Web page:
He used this story to illustrate a psychological principal that I no longer remember. I don’t even remember his name.

But I do remember seeing his pain.

We students saw his heart bleed although he said the divorce happened years before.

I don’t think he had yet found a way to heal. Even if I had been able to say something to him, he might not have received it from the ESL teacher in the back of the room.

But if could speak to him now, I would tell him to try art. 

Get out your paper and glue for a collage, crack open an old instrument case, write a poem, or take photos of falling down buildings in your neighborhood, I would say. I have no idea why it works or if science will back me up. I only know it works as well as any psychological treatment I known or tried on myself.

In a TED Talk by Angélica Dass, I listened to her tell of the searing comments and prejudices she has endured because of her skin color.

Then I watched her speak of the project she created to help herself manage this pain. Even as she described the way she photographed the people from around the world, I noticed her shoulders ease and her voice warm to the telling.

Maybe that psychology professor already knows about this trick of art and how it lets you fully feel without smashing you to bits under the weight of being human.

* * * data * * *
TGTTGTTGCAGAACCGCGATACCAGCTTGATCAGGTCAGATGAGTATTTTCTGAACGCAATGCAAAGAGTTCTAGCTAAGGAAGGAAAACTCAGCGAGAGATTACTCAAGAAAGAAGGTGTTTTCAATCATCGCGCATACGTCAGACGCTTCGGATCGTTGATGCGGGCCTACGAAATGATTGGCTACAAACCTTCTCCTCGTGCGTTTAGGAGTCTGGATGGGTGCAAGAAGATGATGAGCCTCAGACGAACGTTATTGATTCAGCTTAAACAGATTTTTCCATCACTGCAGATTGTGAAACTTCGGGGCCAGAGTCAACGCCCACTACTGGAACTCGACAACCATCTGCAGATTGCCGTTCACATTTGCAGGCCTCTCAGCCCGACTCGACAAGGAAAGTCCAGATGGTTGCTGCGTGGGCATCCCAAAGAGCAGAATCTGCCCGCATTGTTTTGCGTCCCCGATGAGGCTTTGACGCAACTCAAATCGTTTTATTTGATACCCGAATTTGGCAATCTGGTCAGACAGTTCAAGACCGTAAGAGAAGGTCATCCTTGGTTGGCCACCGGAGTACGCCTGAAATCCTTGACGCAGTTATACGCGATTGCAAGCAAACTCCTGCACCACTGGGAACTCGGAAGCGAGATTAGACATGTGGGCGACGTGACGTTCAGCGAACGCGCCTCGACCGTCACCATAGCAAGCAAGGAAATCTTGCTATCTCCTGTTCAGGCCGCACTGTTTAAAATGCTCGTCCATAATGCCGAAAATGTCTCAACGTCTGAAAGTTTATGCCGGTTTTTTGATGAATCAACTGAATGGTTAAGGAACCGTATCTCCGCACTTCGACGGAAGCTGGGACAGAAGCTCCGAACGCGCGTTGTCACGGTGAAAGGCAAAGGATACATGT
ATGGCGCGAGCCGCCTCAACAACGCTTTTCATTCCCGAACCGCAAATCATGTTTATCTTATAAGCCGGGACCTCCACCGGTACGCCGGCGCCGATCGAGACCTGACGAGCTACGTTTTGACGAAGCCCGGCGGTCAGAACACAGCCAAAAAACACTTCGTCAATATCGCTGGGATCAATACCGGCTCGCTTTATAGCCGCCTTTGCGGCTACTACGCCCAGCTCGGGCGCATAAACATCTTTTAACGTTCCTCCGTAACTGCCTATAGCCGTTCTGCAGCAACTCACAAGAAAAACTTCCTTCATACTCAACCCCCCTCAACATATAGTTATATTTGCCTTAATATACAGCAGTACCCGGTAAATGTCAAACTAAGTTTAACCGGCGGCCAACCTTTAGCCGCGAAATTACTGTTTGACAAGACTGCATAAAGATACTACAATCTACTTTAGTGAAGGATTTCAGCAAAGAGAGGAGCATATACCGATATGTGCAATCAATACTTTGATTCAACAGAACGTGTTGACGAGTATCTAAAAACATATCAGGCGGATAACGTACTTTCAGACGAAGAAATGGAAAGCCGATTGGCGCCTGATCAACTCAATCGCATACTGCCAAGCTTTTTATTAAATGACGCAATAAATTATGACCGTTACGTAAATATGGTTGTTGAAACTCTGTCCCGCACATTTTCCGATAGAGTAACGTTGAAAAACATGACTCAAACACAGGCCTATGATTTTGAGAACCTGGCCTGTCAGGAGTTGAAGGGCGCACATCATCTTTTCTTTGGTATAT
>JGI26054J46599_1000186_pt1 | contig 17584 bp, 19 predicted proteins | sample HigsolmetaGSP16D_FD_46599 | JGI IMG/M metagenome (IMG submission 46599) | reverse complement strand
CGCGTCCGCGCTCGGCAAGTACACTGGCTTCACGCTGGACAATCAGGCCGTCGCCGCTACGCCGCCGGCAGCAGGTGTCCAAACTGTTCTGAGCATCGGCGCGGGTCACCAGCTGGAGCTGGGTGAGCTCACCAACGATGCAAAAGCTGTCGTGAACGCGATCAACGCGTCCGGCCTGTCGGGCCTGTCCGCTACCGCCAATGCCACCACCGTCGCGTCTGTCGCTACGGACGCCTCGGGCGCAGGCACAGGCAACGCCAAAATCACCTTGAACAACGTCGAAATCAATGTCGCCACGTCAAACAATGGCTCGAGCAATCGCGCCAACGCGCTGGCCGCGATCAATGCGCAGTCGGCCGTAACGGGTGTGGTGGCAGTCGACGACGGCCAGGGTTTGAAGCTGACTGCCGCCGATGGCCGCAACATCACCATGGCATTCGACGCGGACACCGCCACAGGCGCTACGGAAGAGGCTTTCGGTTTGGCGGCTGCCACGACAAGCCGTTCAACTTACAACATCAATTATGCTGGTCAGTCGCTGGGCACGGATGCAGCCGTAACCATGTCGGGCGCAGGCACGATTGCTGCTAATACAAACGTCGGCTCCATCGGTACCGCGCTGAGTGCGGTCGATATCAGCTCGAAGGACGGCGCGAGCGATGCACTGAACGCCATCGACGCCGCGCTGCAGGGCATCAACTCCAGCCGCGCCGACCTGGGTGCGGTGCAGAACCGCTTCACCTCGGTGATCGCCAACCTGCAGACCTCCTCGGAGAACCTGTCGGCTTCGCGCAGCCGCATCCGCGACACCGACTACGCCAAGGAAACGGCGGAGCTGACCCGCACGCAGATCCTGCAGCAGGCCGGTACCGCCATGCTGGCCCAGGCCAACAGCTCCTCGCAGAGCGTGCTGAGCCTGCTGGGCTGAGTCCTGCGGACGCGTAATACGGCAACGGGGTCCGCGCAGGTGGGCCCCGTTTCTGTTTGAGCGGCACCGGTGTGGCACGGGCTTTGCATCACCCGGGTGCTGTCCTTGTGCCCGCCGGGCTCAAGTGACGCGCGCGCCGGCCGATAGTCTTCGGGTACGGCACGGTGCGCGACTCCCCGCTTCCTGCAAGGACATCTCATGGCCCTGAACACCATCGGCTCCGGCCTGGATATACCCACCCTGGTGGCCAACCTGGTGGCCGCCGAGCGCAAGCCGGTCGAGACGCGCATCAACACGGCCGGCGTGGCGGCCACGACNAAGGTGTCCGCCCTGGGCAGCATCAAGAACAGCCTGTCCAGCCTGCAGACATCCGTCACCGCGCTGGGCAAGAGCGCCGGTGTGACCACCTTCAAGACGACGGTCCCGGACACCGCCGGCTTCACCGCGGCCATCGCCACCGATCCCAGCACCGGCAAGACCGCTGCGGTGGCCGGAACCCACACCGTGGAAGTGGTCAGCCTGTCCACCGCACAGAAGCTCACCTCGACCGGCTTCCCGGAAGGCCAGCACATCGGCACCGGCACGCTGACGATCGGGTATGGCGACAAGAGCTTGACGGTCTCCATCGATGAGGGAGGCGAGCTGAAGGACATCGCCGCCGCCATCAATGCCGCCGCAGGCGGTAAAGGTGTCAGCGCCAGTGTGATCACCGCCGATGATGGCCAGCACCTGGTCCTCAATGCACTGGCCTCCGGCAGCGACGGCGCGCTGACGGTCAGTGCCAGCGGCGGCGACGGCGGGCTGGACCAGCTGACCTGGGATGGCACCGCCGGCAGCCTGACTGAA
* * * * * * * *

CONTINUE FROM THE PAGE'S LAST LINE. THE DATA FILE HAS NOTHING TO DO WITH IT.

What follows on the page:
Perhaps he even knows what a gift that art can become to others.

I hope so.

The beauty of Dass’s work cuts through so much of what we use to separate us. I don’t pretend to know why gifts to humanity need to spring from nearly unbearable pain like prejudice and divorce. I only know that they often do and that the art soothes the sufferer when she throws herself into the making.

I also know when someone pulls some once of goodness out of their wounds, everyone touched by the art is the better for it. 

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Did I mention baking? I made these in response to having a crown and root canal this week. They helped. Art with chocolate has to be the best of all.

Need to Keep Yourself on Task? Try the Tomato Technique Badge